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Memories of 1989

When we asked for people's strongest memories from the first 30 years, by far the most were about that extraordinary year – 1989. The competition brought Dmitri Hvorostovsky and Bryn Terfel worldwide recognition for the first time as they took part in the 'Battle of the Baritones' that year.

They quickly became arguably the two greatest low voice singers in the world and retain their supremacy still, twenty-four years after Dmitri won the overall competition and Bryn won the Lieder Prize.

Here are a few recollections from 1989.

Margaret Lewis, Cardiff

I have been following the Cardiff Singer competition since its beginning, although have not often attended live sessions. My fondest memory is the 'Battle of the Baritones' final in 1989.

Not only was it a wonderful and exciting night musically, but it holds happy personal memories for me as it was a special opportunity for me to be in St David's Hall. Little did I know at the time that I would be attending on such a prestigious, and what has become historic, occasion.

Having two young children and with limited cash it was difficult to get to events at that time. Much to my surprise I was informed almost at the last minute that I had won two tickets for this final in a Western Mail competition. The quiz had been a mixture of geographic and musical questions, which covered my greatest interests and knowledge! No Internet then through which to chase the answers.

On that Saturday we were on a church outing. As my husband was the organiser it was a compulsory and full day for us, with our children. Thus we were away from Cardiff, and returned home to find our tickets waiting. We just had barely enough time to quickly change our clothes, open the door to the babysitter and get to the Hall. We had excellent (and free!) seats for what was truly a night to remember.

Further finals were attended and enjoyed through the former live relays in a marquee at Cardiff Castle and also the Coal Exchange. For the first time in 2011 I was able to have a full season ticket and thoroughly enjoyed the sessions, final, master classes and talks. My involvement with Cardiff Singer has thus evolved with my family and working life, not to mention financial considerations, over the last 30 years.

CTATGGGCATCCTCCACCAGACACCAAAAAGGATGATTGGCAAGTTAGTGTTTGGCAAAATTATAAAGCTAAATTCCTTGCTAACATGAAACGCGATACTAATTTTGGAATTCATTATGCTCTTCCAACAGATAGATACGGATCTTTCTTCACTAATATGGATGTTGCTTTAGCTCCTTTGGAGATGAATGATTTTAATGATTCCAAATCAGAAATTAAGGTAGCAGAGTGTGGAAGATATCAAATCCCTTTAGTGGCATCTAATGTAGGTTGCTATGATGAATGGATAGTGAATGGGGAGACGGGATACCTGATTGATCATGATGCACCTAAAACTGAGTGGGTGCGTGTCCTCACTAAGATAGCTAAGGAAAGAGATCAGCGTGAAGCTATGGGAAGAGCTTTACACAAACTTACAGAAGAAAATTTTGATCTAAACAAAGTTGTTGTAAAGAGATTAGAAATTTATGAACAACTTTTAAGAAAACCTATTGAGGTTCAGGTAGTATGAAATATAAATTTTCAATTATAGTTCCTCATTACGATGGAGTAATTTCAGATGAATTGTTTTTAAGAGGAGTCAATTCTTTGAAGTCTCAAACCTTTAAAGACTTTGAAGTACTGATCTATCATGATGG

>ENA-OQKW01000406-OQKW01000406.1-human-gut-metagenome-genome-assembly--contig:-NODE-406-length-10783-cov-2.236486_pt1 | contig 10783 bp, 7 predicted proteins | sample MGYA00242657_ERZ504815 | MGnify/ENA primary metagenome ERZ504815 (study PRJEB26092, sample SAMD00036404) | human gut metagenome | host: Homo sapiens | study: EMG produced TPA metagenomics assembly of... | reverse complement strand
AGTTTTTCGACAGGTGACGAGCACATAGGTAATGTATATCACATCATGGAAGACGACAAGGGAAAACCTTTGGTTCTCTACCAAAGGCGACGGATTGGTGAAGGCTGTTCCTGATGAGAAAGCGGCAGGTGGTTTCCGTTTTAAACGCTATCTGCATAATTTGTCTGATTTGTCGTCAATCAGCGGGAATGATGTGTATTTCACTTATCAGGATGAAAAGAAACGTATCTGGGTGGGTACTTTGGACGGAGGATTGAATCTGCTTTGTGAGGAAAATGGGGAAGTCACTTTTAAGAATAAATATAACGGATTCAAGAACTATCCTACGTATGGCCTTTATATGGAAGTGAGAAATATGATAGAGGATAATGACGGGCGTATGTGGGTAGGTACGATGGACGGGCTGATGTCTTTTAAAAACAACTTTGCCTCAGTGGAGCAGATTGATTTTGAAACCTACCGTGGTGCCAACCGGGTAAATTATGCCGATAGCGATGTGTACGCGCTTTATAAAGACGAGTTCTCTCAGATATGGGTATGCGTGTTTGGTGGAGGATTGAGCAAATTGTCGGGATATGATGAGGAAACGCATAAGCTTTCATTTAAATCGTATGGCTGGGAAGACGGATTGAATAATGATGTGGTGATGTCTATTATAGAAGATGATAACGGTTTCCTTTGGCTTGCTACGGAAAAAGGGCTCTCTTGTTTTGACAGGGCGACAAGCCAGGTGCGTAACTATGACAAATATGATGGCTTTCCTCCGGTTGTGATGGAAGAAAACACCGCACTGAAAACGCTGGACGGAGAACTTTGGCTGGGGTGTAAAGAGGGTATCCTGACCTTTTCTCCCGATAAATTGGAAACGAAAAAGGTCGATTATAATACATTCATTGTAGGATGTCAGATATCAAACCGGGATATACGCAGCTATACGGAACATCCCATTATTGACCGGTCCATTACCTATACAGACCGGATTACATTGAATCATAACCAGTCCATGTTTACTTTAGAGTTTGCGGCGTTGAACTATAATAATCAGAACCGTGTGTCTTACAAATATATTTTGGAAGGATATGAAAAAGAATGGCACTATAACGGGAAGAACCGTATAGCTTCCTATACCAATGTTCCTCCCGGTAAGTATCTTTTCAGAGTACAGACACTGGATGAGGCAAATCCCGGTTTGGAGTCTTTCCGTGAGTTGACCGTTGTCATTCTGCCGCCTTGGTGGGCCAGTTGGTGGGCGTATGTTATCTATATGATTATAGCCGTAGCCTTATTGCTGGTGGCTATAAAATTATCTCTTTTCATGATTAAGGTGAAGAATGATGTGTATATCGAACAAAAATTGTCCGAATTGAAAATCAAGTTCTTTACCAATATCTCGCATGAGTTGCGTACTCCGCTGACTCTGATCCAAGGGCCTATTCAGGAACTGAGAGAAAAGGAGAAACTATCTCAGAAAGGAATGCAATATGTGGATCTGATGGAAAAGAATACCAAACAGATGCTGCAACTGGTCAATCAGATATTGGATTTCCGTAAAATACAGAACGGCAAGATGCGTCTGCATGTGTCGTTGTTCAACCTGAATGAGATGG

Martin Furber, Cardiff

Having attended every competition since its inception, personal highlights have been many. The names of the great winners readily spring to mind of course, but there have been other singers, sometimes of lesser musical ability, who nonetheless managed to set St David's Hall ablaze by sheer strength of personality.

The black American tenor Damon Evans, whose Strauss and Massenet in 1989 was (maybe) pretty dire, but who followed with a totally over-the-top rendition of 'There's a boat dat's leaving for New York', from Porgy and Bess. The house positively erupted. But this was in 1989, the year of a certain two baritones, so who remembers Mr Evans' performance now?

Jackie Dench, via email

An outstanding memory for me is the Russian baritone Dmitri Hvorostovsky's face when he won the top prize (so deservedly) in 1989 and witnessed the entire audience in St David's Hall rise to sing Hen Wlad Fy Nhadau.

Welsh voices in chorus bring tingles to the spine at the best of times - Dmitri had obviously never heard anything like it. Fantastic.

Trudy and Bob van den Akker, Schiedam, the Netherlands

1989 was the first year we could receive British television in the Netherlands and, being opera-lovers, we watched Cardiff Singer of the World. We had never heard about it but what a wonderful competion.

And there he was: Dmitri Hvorostovsky. After a few seconds we said: HE is going to win, what a voice, what an air; and of course he did! Two months later he sang in the Concertgebouw in Amsterdam and when he went down the stairs to the stairs he got an standing ovation.

After that we watched every competition and since 2007 we have been coming to Cardiff, to the hall, to hear all those wonderful singers, to see friends, to hear all the gossip and to sing the beautiful Welsh anthem at the end of the Final.